CITIES should be the cultural and commercial magnets of society, places that draw people for positive reasons. Instead, many Americans are repulsed by their cities - by the congestion, the panhandlers, and most of all, the crime. More than a dozen US cities - from Boston to New Orleans to Oakland - have broken homicide records this year. Illegal guns are readily available. Gang fights in Los Angeles that once might have resulted in bruises now leave young men paralyzed, or dead.
The violence isn't limited to minority communities, but it's worst in the poorest, heavily black or Hispanic, parts of cities. The Centers for Disease Control recently published a report on homicides among young black men. For 15- to 19-year-olds, the rate has increased 99 percent since 1984. The CDC lamented a lack of any ``programmatic approach to prevent homicide.''
Yet some individuals and institutions in cities are making an effort - sometimes a nearly super-human effort - to reverse the slide toward violence. You can't read about the work of school principal Madeline Cartwright in north Philadelphia, profiled in a recent New York Times Magazine, without getting a feel for the kind of commitment needed to help blighted urban neighborhoods. In Chicago, Housing Authority head Vincent Lane is determined to push ahead a controversial plan to refurbish dilapidated public housing complexes to attract families of various incomes - and avoid the degrading isolation of the poor. Baltimore is experimenting with all-male classrooms for black youths who have little opportunity to form positive relationships with men of their own race.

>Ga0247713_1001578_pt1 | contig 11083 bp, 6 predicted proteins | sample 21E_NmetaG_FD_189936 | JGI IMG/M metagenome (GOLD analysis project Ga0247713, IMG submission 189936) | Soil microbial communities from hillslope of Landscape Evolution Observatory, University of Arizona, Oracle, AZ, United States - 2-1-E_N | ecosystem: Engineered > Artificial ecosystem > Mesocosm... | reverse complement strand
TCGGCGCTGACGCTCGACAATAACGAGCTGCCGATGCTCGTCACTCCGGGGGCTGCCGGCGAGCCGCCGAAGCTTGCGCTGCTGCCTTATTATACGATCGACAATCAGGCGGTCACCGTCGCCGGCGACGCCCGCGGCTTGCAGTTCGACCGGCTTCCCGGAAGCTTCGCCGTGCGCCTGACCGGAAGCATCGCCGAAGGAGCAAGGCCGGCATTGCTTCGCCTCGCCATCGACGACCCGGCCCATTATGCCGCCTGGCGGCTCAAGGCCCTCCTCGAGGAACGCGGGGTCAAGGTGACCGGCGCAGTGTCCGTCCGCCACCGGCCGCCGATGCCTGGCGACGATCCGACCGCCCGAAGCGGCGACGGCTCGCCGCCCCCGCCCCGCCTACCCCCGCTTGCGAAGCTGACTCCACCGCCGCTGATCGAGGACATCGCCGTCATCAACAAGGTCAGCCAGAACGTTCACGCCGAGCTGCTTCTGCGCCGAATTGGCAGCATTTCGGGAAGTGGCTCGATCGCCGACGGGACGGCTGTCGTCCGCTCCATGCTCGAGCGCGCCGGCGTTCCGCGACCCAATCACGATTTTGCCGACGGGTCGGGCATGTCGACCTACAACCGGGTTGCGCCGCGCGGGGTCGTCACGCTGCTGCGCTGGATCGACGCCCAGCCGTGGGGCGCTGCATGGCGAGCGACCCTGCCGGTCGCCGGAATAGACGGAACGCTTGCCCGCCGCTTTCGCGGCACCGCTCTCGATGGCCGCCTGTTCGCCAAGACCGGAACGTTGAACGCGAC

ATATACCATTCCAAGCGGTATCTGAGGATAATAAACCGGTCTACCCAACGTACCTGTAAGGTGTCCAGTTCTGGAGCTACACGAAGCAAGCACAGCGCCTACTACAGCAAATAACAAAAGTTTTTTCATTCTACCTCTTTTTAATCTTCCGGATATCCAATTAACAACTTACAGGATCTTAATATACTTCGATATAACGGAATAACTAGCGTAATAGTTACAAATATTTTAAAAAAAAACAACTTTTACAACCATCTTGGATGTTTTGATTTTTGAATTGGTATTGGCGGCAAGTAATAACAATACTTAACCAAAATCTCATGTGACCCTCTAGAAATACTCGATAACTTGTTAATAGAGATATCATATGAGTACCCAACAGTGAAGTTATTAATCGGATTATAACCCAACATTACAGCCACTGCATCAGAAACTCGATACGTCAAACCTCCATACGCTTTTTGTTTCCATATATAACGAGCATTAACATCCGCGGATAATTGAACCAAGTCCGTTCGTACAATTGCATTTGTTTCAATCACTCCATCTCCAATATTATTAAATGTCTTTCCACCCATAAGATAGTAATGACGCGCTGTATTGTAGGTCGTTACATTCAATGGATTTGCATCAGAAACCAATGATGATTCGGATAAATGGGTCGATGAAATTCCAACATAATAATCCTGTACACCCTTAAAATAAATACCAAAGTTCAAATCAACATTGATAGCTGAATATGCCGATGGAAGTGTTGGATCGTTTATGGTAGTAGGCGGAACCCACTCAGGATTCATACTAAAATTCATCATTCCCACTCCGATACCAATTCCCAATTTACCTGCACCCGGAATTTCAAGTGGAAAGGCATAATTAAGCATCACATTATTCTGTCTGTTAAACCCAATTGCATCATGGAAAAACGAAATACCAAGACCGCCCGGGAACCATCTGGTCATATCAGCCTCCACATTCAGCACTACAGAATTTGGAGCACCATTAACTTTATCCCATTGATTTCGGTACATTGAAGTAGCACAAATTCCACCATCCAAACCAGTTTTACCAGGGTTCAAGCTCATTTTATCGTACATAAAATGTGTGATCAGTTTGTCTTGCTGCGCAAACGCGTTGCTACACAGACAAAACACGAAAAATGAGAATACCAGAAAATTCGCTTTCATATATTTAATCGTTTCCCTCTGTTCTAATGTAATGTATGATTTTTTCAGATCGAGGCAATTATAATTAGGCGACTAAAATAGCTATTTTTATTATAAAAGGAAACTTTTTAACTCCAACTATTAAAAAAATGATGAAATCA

These steps may prove faltering, but it's important to give ideas a try - to see what might work.
What won't work are impersonal, bureaucratic approaches. Motivation, values, a sense of worth - these are the core concerns, and they require the undivided attention of people who want to help. Churches have an essential part to play. As Boston Globe columnist Robert A. Jordan wrote recently, ``... the problem is not merely the attraction of quick drug money that makes it worthwhile to risk a killing, or being killed. Rather, it is more of what's missing within the hearts and souls of these young men.''
The attention needs to come from within the community, and it needs to come from the highest levels of society. The cities are an asset that America can't afford to squander for lack of attention, or compassion.